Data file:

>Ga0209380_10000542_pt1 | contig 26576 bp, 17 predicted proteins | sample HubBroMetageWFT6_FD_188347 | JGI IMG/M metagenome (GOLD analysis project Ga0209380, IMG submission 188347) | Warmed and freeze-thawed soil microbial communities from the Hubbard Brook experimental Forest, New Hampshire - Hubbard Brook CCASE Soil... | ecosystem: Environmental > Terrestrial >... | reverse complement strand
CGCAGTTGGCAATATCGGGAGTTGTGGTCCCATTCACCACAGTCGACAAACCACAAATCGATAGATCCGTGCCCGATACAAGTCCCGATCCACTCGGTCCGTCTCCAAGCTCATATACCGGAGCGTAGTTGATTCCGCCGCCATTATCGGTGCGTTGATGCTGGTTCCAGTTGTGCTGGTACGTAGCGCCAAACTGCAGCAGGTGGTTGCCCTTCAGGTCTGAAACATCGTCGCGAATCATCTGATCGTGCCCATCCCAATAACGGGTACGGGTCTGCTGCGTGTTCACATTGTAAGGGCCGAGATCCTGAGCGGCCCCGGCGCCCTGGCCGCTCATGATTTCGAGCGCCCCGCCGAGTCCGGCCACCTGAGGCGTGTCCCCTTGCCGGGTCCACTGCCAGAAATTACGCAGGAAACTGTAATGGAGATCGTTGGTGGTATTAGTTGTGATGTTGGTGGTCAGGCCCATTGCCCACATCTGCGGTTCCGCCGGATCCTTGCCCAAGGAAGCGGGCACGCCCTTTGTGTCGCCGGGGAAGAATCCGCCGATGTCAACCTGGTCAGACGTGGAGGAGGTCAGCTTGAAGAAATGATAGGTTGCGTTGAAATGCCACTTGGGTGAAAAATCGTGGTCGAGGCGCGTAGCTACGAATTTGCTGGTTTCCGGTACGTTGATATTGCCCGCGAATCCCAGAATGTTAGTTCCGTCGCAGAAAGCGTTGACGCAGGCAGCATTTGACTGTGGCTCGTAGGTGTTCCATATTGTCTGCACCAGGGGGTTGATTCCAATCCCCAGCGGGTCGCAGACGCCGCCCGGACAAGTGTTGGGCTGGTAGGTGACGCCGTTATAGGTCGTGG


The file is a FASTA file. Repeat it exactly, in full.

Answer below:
>Ga0209380_10000542_pt1 | contig 26576 bp, 17 predicted proteins | sample HubBroMetageWFT6_FD_188347 | JGI IMG/M metagenome (GOLD analysis project Ga0209380, IMG submission 188347) | Warmed and freeze-thawed soil microbial communities from the Hubbard Brook experimental Forest, New Hampshire - Hubbard Brook CCASE Soil... | ecosystem: Environmental > Terrestrial >... | reverse complement strand
CGCAGTTGGCAATATCGGGAGTTGTGGTCCCATTCACCACAGTCGACAAACCACAAATCGATAGATCCGTGCCCGATACAAGTCCCGATCCACTCGGTCCGTCTCCAAGCTCATATACCGGAGCGTAGTTGATTCCGCCGCCATTATCGGTGCGTTGATGCTGGTTCCAGTTGTGCTGGTACGTAGCGCCAAACTGCAGCAGGTGGTTGCCCTTCAGGTCTGAAACATCGTCGCGAATCATCTGATCGTGCCCATCCCAATAACGGGTACGGGTCTGCTGCGTGTTCACATTGTAAGGGCCGAGATCCTGAGCGGCCCCGGCGCCCTGGCCGCTCATGATTTCGAGCGCCCCGCCGAGTCCGGCCACCTGAGGCGTGTCCCCTTGCCGGGTCCACTGCCAGAAATTACGCAGGAAACTGTAATGGAGATCGTTGGTGGTATTAGTTGTGATGTTGGTGGTCAGGCCCATTGCCCACATCTGCGGTTCCGCCGGATCCTTGCCCAAGGAAGCGGGCACGCCCTTTGTGTCGCCGGGGAAGAATCCGCCGATGTCAACCTGGTCAGACGTGGAGGAGGTCAGCTTGAAGAAATGATAGGTTGCGTTGAAATGCCACTTGGGTGAAAAATCGTGGTCGAGGCGCGTAGCTACGAATTTGCTGGTTTCCGGTACGTTGATATTGCCCGCGAATCCCAGAATGTTAGTTCCGTCGCAGAAAGCGTTGACGCAGGCAGCATTTGACTGTGGCTCGTAGGTGTTCCATATTGTCTGCACCAGGGGGTTGATTCCAATCCCCAGCGGGTCGCAGACGCCGCCCGGACAAGTGTTGGGCTGGTAGGTGACGCCGTTATAGGTCGTGG